Working Texas

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Congratulations to Zeph Capo, who was recently elected President of the Texas American Federation of Teachers at the union's convention. Capo began work at the union yesterday.

Plumbers in Texas scored a significant win today when a bill written to dissolve the board regulating licensing of workers in the trade was amended to postpone the effective date for two years.

Texas AFL-CIO President Rick Levy and Secretary-Treasurer Montserrat Garibay published the following open letter in support of locked-out United Steelworkers families in Deer Park.

The union continues to hold strong:

May 6, 2019 

To Whom It May Concern:

On behalf of the Texas AFL-CIO, we call on Dow Chemical and its subsidiaries at its Deer Park plant to return to the negotiating table and work in good faith with United Steelworkers Local 13-1 toward a fair contract.

The United Labor Legislative Committee today OPPOSED three bills addressing regulation of ship pilots and the movement of container ships that could have a major impact on working people in the Port of Houston. The Seafarers Union and International Longshoremen’s Association strongly oppose the pilot bills but have said they can support a fair compromise on ship traffic that would benefit all stakeholders.

Today is Day 101 of the regular session of the 86th Texas Legislature. 39 days to go.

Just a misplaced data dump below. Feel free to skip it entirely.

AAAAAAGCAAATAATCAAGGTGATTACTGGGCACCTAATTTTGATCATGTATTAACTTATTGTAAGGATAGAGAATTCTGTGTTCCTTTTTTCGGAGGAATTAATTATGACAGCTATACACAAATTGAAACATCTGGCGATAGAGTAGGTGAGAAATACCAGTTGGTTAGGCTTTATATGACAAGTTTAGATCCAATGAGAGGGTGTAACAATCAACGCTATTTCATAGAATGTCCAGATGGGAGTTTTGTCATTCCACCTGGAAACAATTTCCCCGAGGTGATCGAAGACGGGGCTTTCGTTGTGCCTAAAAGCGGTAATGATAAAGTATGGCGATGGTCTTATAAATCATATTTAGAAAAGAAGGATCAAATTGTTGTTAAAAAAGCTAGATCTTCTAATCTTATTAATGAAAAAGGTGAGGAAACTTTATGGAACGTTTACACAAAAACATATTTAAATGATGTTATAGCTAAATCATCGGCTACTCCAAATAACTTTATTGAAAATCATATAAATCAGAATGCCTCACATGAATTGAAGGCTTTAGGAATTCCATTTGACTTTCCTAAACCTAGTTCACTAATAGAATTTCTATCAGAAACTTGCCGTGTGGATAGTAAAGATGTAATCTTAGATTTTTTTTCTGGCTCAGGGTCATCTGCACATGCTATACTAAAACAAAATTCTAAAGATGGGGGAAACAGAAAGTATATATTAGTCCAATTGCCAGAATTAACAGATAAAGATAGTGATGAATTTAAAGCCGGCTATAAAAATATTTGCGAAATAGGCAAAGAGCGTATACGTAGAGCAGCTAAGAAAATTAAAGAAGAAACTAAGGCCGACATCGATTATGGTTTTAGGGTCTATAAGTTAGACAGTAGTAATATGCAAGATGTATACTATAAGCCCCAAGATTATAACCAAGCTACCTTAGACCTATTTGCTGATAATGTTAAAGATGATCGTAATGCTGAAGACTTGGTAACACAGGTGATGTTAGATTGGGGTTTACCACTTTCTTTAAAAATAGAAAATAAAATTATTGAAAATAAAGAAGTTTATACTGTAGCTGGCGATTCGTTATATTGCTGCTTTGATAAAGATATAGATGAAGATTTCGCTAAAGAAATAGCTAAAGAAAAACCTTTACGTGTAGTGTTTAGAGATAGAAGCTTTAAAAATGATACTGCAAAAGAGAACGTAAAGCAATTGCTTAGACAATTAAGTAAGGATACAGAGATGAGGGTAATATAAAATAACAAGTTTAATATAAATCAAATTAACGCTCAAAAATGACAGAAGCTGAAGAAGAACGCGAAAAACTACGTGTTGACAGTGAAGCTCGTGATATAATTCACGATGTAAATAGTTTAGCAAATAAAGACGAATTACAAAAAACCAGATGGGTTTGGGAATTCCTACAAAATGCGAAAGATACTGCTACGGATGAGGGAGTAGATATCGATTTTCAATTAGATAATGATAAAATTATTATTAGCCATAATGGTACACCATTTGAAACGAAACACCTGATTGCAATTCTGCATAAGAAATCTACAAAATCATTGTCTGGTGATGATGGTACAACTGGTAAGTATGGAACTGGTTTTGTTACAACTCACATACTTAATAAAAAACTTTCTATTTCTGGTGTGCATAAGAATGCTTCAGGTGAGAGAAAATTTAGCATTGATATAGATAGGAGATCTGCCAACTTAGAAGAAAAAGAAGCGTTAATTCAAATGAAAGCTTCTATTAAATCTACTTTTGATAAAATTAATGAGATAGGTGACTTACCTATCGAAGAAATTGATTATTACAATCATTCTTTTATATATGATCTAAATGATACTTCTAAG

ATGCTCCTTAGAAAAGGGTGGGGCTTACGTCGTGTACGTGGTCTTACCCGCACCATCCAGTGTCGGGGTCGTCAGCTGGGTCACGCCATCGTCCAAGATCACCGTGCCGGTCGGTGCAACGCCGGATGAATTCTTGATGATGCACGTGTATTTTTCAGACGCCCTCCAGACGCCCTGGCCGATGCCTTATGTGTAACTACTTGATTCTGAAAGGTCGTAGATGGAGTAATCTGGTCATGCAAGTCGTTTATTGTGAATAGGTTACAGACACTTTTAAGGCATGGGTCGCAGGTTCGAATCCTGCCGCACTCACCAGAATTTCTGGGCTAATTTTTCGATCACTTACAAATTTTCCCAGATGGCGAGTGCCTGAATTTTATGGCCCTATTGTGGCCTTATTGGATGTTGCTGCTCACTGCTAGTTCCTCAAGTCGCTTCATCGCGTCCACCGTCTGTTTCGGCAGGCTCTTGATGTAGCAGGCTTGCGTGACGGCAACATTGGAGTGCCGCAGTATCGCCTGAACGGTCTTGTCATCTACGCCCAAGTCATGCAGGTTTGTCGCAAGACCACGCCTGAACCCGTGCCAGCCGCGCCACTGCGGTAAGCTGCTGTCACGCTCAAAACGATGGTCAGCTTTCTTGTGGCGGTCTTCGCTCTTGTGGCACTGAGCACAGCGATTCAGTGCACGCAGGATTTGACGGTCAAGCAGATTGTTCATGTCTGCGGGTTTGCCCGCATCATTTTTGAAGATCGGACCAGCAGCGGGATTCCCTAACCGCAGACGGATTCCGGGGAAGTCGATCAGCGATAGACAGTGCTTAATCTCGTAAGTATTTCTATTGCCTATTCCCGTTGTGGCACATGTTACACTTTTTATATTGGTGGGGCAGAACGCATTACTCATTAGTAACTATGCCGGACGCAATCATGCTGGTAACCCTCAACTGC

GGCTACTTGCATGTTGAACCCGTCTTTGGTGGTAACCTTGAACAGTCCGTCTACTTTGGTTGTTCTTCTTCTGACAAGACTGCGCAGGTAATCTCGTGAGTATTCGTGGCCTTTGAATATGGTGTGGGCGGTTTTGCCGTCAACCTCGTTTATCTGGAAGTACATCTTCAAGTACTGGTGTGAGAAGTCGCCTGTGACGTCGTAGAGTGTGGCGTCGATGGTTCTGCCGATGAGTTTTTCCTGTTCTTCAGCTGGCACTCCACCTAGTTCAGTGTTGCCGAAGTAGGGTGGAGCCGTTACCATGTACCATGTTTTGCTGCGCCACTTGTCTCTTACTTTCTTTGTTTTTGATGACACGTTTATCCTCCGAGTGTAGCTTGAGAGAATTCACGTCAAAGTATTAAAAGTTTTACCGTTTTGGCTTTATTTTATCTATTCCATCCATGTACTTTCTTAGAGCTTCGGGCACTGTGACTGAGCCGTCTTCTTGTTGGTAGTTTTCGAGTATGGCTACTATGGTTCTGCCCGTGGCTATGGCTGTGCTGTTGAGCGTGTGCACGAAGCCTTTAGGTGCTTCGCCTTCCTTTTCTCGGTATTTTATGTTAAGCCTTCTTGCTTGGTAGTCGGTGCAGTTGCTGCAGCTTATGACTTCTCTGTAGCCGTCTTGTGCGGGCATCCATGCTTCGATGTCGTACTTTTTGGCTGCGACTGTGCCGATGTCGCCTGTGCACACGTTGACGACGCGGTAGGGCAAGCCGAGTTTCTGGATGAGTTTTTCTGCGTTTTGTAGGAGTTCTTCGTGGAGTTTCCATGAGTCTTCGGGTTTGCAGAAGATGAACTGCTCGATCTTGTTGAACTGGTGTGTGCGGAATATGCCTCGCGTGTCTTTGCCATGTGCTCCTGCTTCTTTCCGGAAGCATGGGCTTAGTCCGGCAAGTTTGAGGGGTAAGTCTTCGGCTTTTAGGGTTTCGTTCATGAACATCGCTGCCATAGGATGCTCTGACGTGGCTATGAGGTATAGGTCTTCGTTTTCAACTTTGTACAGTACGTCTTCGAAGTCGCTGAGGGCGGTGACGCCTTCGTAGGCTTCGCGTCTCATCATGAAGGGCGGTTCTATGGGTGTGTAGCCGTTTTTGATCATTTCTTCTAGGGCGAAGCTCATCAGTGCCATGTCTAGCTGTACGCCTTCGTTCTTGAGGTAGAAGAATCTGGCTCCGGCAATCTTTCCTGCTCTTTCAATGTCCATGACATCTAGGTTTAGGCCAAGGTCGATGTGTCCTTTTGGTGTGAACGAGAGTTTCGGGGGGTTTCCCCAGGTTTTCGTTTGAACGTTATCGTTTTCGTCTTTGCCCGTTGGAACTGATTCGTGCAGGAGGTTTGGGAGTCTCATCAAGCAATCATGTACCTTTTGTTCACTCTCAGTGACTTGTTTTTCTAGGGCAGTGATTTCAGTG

Do Something! To contact your Texas House member on bills that involve a fair shot for working families, go to https://bit.ly/2IvZt7I to send a letter or text FIGHTBACK to 235246.

The Texas Senate today advanced SBs 2486 and 2488, two more bills that would prevent cities from improving workplace benefits.

Both bills are by Sen. Brandon Creighton, R-Conroe, who authored two related bills that passed the Senate last Thursday. SB 2486 bars local governments from approving rules on scheduling practices. The problem: Some companies do not notify workers of their schedules enough in advance to allow them to plan their lives. An amendment to the bill by Sen. Kel Seliger, R-Amarillo, also bars local rules with regard to overtime.

Today is Day 95 of the regular session of the 86th Texas Legislature. 45 days to go.

The Texas Senate approved two bills that would take away the ability of cities to improve benefits for working people.

The attacks on local voter power came in the form of SB 2485, a general attack on benefits, and SB 2487, which applies specifically to paid sick leave and similar policies. The bills by Sen. Brandon Creighton, R-Conroe, won passage on identical 18-12 votes. All Republicans present voted for the measures and all Democrats voted against.

The Texas House on Wednesday advanced HB 48 by Rep. Mary Gonzalez, D-El Paso, which would create a state database of employers who are found to have committed wage theft.

The bill has been percolating for several sessions and now has momentum on its way to the Senate. A database would impose no monetary penalty, but the sunlight would serve as a deterrent to low-road employers who deliberately refuse to pay working people what they have earned. 

Today's bipartisan vote in support of the measure was 102-41.

A bill heard yesterday in a House committee would create a separate unelected court system for deep-pocketed businesses, billionaires and others who might be involved in lawsuits involving giant dollars, corporate CEOs and large-scale business matters.

HB 4149 by Rep. Jeff Leach, R-Plano (companion is SB 2259 by Sen. Bryan Hughes, R-Mineola) would let the Governor appoint judges selected by an advisory group to hear cases for the wealthy, as opposed to the elected judges most working people would face when navigating the state court system.